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Muhammad (Peace be upon him) said, “A woman is like a rib: If you attempt to straighten it, it will break.”.(al-Bukahri/Riyadh-us-Salihin)

Much more important than a rib, the Human female can/will break, if you treat a woman, any woman harshly: Don’t attempt to “straighten” or “fix” her-Women don’t need to be “straightened” or “fixed”; rather, they just need to be understood, respected, protected, cherished, and dealt with in a humane, dignified, honorable fashion.

Domestic-Violence has no place in the Muslim-Community!!!

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Some time ago, I was informed that a Muslim brother repeatedly beats on his wife. When I first received the news, the fact that this is still an actual practice is generally disgusting. But, the fact that Muslims do this is worse, and the fact that I know the person is excruciatingly painful to know. This is mainly due to the fact that Muhammad, the Messenger of Allah (Peace be upon him), the ultimate religious example to & for all Muslims, was never known to abuse any of his wives, not in the least. He was even known to have prohibited a Muslim woman from marrying a Muslim man who was known during his lifetime as a woman-beater. Yet, we who come after him, who claim to be adherents to his noble example & lifestyle, act completely the opposite of his example & lifestyle. Now, as Muslims we know that accusations against people without evidence is a sin in and of itself. But, the person who told me this is an upstanding member of the Muslim-Community, among those who know them. And, when this person related this news to me, I really didn’t know how to handle this shocking revelation, and to be honest, I still don’t really know how to deal with this.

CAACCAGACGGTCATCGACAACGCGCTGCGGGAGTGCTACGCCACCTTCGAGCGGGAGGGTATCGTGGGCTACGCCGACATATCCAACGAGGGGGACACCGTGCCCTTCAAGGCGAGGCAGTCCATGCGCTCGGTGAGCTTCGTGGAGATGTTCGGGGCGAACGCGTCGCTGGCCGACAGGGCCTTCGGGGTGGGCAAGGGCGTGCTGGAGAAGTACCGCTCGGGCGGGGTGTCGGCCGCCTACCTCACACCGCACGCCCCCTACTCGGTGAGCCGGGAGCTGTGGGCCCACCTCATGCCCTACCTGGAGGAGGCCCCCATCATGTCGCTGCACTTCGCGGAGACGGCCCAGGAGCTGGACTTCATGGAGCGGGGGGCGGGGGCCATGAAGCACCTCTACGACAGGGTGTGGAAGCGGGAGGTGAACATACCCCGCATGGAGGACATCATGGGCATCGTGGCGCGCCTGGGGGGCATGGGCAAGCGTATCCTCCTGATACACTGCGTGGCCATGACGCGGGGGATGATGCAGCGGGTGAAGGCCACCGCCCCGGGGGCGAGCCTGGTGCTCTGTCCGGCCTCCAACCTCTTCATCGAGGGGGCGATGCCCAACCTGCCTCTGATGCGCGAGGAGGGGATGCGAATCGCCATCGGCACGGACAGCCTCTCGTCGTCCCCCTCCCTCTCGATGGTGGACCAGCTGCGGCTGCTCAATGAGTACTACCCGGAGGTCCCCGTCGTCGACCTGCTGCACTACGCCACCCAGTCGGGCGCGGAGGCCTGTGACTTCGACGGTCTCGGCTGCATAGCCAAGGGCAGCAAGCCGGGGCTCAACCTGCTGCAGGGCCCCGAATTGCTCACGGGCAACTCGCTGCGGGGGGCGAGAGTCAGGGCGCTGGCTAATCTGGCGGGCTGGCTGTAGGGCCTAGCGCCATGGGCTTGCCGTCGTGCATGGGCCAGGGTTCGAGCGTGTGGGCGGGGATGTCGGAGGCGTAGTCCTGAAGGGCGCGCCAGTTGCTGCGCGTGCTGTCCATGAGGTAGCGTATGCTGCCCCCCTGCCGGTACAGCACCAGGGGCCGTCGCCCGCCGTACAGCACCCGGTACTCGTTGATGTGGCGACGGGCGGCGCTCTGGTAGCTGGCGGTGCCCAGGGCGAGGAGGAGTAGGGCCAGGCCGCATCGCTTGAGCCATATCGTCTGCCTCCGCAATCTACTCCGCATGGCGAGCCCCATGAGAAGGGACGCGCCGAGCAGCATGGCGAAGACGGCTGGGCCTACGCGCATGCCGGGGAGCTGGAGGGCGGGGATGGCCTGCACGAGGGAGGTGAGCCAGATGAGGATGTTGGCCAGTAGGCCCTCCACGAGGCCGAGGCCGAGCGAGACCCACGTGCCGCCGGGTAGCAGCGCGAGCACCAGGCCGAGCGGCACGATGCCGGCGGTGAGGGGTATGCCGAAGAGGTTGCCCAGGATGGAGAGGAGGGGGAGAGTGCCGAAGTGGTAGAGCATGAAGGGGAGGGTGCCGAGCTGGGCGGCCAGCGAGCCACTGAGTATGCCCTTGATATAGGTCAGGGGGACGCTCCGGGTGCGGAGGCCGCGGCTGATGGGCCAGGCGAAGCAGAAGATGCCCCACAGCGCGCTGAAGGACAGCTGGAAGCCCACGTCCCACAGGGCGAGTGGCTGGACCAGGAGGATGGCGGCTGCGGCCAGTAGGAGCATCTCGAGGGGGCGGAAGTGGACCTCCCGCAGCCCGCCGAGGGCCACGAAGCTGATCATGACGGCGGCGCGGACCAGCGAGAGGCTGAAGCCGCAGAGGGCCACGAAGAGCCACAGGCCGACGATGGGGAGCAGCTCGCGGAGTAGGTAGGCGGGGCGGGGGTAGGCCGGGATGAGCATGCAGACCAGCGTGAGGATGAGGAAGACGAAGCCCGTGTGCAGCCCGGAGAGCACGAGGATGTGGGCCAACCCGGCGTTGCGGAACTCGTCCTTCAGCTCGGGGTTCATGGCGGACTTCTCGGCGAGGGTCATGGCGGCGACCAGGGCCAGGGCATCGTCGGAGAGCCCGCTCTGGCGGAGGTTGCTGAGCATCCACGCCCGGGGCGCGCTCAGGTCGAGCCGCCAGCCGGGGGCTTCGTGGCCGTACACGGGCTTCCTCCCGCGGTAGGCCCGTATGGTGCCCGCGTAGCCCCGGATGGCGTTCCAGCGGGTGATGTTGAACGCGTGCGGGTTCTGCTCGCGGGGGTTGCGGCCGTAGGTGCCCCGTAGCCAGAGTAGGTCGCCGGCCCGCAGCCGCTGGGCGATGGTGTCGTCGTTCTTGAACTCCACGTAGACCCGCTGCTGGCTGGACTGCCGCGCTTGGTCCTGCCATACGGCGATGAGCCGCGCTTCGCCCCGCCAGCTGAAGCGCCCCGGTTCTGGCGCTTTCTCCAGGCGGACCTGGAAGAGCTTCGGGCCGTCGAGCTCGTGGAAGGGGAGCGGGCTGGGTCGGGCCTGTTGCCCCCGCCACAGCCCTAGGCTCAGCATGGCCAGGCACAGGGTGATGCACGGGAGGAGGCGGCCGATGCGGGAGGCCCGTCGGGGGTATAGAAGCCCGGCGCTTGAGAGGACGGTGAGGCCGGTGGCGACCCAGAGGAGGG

I had been struggling to find a solution to my torn conviction, by thinking about the following questions: How do I approach a Muslim, who’s been accused of manifesting Domestic-Violence? How can I approach a Muslim about this issue, without either learning later on that the allegations themselves were fraudulent, or causing tension and/or hatred between this individual & myself? How am I supposed to react, if the person whom I approach admits to manifesting Domestic-Violence and/or won’t stop abusing their respective spouse? If it is confirmed that these allegations are true, will he be dealt with accordingly, or will he be given a pass because of his status in the Muslim-Community?